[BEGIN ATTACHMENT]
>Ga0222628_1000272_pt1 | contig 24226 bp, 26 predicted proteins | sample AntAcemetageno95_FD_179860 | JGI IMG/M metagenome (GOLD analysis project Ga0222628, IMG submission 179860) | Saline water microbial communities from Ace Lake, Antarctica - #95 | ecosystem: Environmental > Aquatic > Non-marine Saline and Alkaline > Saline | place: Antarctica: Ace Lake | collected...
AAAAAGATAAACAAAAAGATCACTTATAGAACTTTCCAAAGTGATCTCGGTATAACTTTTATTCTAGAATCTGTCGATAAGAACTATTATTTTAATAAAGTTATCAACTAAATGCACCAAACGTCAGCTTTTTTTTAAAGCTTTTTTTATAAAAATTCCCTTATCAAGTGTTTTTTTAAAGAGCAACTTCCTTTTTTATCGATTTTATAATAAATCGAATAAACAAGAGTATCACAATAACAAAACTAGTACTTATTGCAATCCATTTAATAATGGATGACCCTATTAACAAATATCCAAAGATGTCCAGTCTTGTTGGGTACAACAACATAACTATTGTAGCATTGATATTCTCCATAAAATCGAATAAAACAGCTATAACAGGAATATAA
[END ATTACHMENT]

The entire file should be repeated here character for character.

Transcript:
>Ga0222628_1000272_pt1 | contig 24226 bp, 26 predicted proteins | sample AntAcemetageno95_FD_179860 | JGI IMG/M metagenome (GOLD analysis project Ga0222628, IMG submission 179860) | Saline water microbial communities from Ace Lake, Antarctica - #95 | ecosystem: Environmental > Aquatic > Non-marine Saline and Alkaline > Saline | place: Antarctica: Ace Lake | collected...
AAAAAGATAAACAAAAAGATCACTTATAGAACTTTCCAAAGTGATCTCGGTATAACTTTTATTCTAGAATCTGTCGATAAGAACTATTATTTTAATAAAGTTATCAACTAAATGCACCAAACGTCAGCTTTTTTTTAAAGCTTTTTTTATAAAAATTCCCTTATCAAGTGTTTTTTTAAAGAGCAACTTCCTTTTTTATCGATTTTATAATAAATCGAATAAACAAGAGTATCACAATAACAAAACTAGTACTTATTGCAATCCATTTAATAATGGATGACCCTATTAACAAATATCCAAAGATGTCCAGTCTTGTTGGGTACAACAACATAACTATTGTAGCATTGATATTCTCCATAAAATCGAATAAAACAGCTATAACAGGAATATAA